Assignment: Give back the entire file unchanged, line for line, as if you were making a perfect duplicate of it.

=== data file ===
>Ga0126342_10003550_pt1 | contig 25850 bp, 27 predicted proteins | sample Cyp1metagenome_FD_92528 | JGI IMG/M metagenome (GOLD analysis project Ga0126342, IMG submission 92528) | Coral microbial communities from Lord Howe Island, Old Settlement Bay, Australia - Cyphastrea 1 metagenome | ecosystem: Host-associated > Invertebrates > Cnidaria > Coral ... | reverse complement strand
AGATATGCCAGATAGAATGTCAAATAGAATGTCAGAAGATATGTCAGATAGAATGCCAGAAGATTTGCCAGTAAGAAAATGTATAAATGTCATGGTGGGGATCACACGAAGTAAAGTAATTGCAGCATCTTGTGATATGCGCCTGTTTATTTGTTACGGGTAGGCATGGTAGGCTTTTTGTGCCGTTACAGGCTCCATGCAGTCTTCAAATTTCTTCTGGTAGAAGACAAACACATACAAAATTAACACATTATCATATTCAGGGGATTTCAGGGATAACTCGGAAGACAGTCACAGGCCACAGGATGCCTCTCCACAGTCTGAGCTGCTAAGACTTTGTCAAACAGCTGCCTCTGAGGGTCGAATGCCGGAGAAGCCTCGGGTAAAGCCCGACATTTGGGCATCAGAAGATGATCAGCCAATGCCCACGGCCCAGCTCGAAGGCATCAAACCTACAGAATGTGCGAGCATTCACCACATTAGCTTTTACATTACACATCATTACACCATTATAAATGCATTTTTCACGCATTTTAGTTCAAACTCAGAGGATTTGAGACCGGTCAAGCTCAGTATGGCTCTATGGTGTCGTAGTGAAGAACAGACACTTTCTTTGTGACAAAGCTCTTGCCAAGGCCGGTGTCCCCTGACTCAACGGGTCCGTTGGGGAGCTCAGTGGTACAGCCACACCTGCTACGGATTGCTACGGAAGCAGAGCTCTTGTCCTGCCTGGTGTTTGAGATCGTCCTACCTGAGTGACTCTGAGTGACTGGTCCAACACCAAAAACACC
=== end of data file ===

>Ga0126342_10003550_pt1 | contig 25850 bp, 27 predicted proteins | sample Cyp1metagenome_FD_92528 | JGI IMG/M metagenome (GOLD analysis project Ga0126342, IMG submission 92528) | Coral microbial communities from Lord Howe Island, Old Settlement Bay, Australia - Cyphastrea 1 metagenome | ecosystem: Host-associated > Invertebrates > Cnidaria > Coral ... | reverse complement strand
AGATATGCCAGATAGAATGTCAAATAGAATGTCAGAAGATATGTCAGATAGAATGCCAGAAGATTTGCCAGTAAGAAAATGTATAAATGTCATGGTGGGGATCACACGAAGTAAAGTAATTGCAGCATCTTGTGATATGCGCCTGTTTATTTGTTACGGGTAGGCATGGTAGGCTTTTTGTGCCGTTACAGGCTCCATGCAGTCTTCAAATTTCTTCTGGTAGAAGACAAACACATACAAAATTAACACATTATCATATTCAGGGGATTTCAGGGATAACTCGGAAGACAGTCACAGGCCACAGGATGCCTCTCCACAGTCTGAGCTGCTAAGACTTTGTCAAACAGCTGCCTCTGAGGGTCGAATGCCGGAGAAGCCTCGGGTAAAGCCCGACATTTGGGCATCAGAAGATGATCAGCCAATGCCCACGGCCCAGCTCGAAGGCATCAAACCTACAGAATGTGCGAGCATTCACCACATTAGCTTTTACATTACACATCATTACACCATTATAAATGCATTTTTCACGCATTTTAGTTCAAACTCAGAGGATTTGAGACCGGTCAAGCTCAGTATGGCTCTATGGTGTCGTAGTGAAGAACAGACACTTTCTTTGTGACAAAGCTCTTGCCAAGGCCGGTGTCCCCTGACTCAACGGGTCCGTTGGGGAGCTCAGTGGTACAGCCACACCTGCTACGGATTGCTACGGAAGCAGAGCTCTTGTCCTGCCTGGTGTTTGAGATCGTCCTACCTGAGTGACTCTGAGTGACTGGTCCAACACCAAAAACACC